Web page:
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Gregory Jaffe, the director of the Center for Science in the Public Interest, dispelled several myths about genetically engineered foods yesterday during a lecture at the Marine and Coastal Sciences Building on Cook campus. Genetically engineered crops, or biotech crops, are not nutritionally better or worse than organic crops, Jaffe said. “… The industry has been arguing for a decade now that they will have more nutritious crops coming out,” he said.
Anthony Colon, the president of Techno-Logic Solutions Inc., a
company that helps people find jobs in technology, spoke at the
Livingston Student Center last night about the power of networking
and his business experience. The businessman established
Techno-Logic Solutions with his brother in 1999 after a 25-year
career in the corporate sector.
There are many successful women in the fields of science and
technology — but they are rarely seen or heard. This was one theme
of last night’s “Gender and Social Media Panel: Being Female in a
Virtual World” discussion, which looked at the stereotypes many
women face when working in technology fields. The talk, sponsored
by Douglass Residential College and the Department of Library and
Information Sciences, featured three women panelists with research
interests in gender constructs in technology and science.
Inspired by the ethical concerns surrounding the field of
biotechnology —which includes stem cell research, a Harvard
University professor explored what it means to be a human, animal
or embryo. Sheila Jasanoff, professor at Harvard University’s John
F. Kennedy School of Government, explored biotechnology and Tuesday
during the Center for Cultural Analysis’s open discussion in
Alexander Library on the College Avenue campus.
The first player to commit to new head coach Kyle Flood is the
Rutgers football recruiting class’s best. Consensus five-star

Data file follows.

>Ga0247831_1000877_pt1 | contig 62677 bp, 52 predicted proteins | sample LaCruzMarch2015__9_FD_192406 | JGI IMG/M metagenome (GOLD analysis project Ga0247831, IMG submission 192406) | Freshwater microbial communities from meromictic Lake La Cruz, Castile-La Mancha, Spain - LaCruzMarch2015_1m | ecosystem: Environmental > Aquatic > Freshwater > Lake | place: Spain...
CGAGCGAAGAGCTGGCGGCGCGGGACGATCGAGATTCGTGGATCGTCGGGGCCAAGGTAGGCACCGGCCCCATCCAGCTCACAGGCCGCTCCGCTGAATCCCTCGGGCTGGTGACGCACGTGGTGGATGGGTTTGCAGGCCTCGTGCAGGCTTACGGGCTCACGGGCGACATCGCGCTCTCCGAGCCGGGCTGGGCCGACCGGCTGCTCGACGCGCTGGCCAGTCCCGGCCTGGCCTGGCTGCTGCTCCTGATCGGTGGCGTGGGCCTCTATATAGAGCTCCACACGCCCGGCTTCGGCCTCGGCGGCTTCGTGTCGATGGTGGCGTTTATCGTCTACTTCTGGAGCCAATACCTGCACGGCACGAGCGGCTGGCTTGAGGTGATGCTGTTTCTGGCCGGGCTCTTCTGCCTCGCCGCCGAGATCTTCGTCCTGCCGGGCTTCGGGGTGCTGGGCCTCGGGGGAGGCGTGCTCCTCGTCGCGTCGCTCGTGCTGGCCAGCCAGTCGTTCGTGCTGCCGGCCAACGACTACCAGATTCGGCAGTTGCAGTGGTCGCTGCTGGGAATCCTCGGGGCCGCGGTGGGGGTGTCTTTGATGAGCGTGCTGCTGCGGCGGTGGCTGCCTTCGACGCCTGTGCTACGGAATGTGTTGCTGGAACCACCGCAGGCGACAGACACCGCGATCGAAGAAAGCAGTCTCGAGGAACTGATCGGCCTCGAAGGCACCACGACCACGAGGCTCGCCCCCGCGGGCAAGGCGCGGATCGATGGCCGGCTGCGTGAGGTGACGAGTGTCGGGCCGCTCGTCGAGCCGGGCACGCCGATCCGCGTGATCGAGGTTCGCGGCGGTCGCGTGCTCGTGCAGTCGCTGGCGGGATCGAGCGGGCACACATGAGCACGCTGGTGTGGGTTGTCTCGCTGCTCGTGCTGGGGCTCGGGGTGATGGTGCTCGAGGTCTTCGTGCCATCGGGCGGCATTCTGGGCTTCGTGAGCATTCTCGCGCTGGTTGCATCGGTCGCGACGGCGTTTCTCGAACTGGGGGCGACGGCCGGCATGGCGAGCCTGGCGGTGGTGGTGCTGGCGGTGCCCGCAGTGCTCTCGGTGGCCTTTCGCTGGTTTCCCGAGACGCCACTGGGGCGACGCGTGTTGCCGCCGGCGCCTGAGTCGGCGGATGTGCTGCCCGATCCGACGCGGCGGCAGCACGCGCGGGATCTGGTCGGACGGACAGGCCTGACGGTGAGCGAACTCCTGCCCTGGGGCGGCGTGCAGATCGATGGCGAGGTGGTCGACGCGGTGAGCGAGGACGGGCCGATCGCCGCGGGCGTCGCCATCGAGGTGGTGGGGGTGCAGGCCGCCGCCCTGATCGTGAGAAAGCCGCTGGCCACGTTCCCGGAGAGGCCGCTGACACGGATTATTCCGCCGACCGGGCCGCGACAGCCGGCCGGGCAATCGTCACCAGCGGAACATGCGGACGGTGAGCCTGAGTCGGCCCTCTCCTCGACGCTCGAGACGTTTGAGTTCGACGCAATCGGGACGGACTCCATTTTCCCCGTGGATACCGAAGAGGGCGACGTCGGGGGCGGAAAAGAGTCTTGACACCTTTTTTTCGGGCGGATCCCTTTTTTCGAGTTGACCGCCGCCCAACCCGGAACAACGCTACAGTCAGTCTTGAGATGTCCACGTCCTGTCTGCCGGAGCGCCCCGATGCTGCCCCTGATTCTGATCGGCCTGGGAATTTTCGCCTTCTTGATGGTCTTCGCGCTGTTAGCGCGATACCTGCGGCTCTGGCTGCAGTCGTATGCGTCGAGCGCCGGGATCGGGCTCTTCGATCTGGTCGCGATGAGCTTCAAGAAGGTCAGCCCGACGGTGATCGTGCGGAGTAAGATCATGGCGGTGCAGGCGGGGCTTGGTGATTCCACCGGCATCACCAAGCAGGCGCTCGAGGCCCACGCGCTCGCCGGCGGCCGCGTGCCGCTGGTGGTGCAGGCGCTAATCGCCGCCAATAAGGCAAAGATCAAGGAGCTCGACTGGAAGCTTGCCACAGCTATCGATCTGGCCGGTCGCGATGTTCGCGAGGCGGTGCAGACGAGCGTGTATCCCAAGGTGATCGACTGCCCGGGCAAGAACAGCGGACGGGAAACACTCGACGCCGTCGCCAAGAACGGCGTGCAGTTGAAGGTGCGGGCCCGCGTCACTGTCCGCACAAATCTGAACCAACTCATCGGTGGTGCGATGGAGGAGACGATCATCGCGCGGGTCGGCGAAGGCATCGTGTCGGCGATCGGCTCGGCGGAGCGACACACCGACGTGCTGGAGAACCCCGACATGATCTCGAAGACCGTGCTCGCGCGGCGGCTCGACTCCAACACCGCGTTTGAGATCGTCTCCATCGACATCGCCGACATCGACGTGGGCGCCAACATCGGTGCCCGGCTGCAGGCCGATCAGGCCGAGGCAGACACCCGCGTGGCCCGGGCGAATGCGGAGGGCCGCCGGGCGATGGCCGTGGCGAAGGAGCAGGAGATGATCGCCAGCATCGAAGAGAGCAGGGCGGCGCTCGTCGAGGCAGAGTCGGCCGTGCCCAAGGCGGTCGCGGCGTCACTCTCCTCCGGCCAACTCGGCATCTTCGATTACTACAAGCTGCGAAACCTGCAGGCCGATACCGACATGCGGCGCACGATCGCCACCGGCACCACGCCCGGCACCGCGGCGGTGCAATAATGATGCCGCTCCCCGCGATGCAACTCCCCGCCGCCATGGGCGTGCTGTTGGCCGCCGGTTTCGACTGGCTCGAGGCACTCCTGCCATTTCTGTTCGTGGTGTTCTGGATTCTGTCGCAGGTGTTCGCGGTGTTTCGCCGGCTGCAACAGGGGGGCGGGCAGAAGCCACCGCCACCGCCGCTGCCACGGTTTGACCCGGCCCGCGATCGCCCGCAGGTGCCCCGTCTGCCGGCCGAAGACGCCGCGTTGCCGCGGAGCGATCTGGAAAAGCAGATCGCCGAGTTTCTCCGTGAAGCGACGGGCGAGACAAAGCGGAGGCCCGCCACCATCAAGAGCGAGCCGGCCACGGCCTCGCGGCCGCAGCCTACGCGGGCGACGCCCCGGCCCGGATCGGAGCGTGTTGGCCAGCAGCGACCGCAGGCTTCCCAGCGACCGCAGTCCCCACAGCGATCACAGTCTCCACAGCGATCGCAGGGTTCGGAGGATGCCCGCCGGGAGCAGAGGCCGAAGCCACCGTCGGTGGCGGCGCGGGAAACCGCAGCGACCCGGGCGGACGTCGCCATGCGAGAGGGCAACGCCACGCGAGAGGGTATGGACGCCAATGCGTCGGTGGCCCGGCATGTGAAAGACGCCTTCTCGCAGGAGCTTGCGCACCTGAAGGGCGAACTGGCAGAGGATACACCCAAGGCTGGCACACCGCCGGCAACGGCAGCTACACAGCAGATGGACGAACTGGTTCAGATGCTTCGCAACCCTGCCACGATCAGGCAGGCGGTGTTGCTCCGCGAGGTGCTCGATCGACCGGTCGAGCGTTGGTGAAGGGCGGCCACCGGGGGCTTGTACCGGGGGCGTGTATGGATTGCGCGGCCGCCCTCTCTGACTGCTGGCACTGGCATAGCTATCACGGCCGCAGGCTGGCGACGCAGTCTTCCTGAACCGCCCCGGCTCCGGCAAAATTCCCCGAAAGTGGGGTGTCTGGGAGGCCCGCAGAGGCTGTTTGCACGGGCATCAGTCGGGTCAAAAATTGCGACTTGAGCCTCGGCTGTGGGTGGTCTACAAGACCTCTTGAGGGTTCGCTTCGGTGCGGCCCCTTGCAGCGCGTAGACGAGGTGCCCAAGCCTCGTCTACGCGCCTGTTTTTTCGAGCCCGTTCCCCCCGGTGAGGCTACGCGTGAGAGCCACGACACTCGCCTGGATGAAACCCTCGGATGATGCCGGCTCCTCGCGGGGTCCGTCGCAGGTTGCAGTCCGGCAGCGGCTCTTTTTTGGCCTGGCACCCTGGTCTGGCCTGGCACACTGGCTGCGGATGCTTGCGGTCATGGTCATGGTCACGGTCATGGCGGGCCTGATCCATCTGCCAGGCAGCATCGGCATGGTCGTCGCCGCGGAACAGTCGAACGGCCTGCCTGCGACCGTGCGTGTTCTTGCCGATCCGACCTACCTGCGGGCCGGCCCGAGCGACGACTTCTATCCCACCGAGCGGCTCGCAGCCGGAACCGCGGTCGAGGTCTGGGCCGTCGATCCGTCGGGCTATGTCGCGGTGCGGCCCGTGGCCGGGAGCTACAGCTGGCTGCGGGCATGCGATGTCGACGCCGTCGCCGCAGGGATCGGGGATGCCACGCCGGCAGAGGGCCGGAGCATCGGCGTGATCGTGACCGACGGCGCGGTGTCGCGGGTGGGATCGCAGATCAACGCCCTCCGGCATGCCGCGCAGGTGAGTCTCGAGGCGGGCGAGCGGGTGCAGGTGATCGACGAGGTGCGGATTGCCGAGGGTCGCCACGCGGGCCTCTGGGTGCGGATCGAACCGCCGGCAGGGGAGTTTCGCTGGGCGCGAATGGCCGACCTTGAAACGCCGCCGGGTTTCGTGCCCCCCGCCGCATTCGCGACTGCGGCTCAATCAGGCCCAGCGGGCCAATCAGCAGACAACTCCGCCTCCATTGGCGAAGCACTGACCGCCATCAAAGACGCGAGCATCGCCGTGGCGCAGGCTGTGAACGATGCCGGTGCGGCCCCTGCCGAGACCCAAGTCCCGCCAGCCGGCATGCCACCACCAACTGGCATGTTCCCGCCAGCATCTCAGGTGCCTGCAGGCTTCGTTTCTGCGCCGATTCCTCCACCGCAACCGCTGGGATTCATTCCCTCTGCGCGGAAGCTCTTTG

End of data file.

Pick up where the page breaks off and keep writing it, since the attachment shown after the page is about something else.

recruit Darius Hamilton donned a Scarlet Knights hat last night on
MSG Varsity’s “A Quick :60,” committing to Rutgers. His verbal
commitment becomes binding today, when he can sign his National
Letter of Intent on National Signing Day.
On the 22nd anniversary of the massacre of 14 young women at the
École Polytechnique in Montreal, about 60 people screamed in unison
last night against gender violence. The Students Challenging
Reality and Educating Against Myths (SCREAM) program organized the
event, which took place in front of Brower Commons on the College
Avenue campus and included a reading of a poem by Abena Busia,
chair of the Department of Women’s and Gender Studies.
A new student group oSTEM (Out in Science, Technology,
Engineering and Mathematics) held its first meeting Thursday night
in an effort to attract members of the LGBTQ community in the
science field who may be looking for support.
Near the end of former President George W. Bush’s time in
office, high-level members of his administration decided to
discontinue the torture practice of waterboarding on the grounds
that the practice was illegal. Just ask Stephen Bradbury, head of
the Office of Legal Counsel in the U.S. Department of Justice under
Bush, who in early 2008 stated “there has been no determination by
the Justice Department that the use of waterboarding, under any
circumstances, would be lawful under current law.”
As technology matures — which it seems to be doing constantly
these days — our way of life changes. Sometimes, these changes are
radical, or at least potentially so. For example, meet Siri, the
artificial intelligence (AI) program built into Apple’s new iPhone
4S. Siri is essentially a personal assistant. Users speak to it, it
interprets their words using speech recognition technology, and
then it attends to their requests.
Elizabeth Snyder, a history professor at the County College of
Morris in Randolph, N.J., is under fire for the way she treated a
student with a speech impediment. Once the public found out that
Snyder told student Philip Garber Jr., who suffers from a stutter,
to save his questions for after class, Snyder began to receive what
she calls “the most hateful, vile, vicious emails,” according to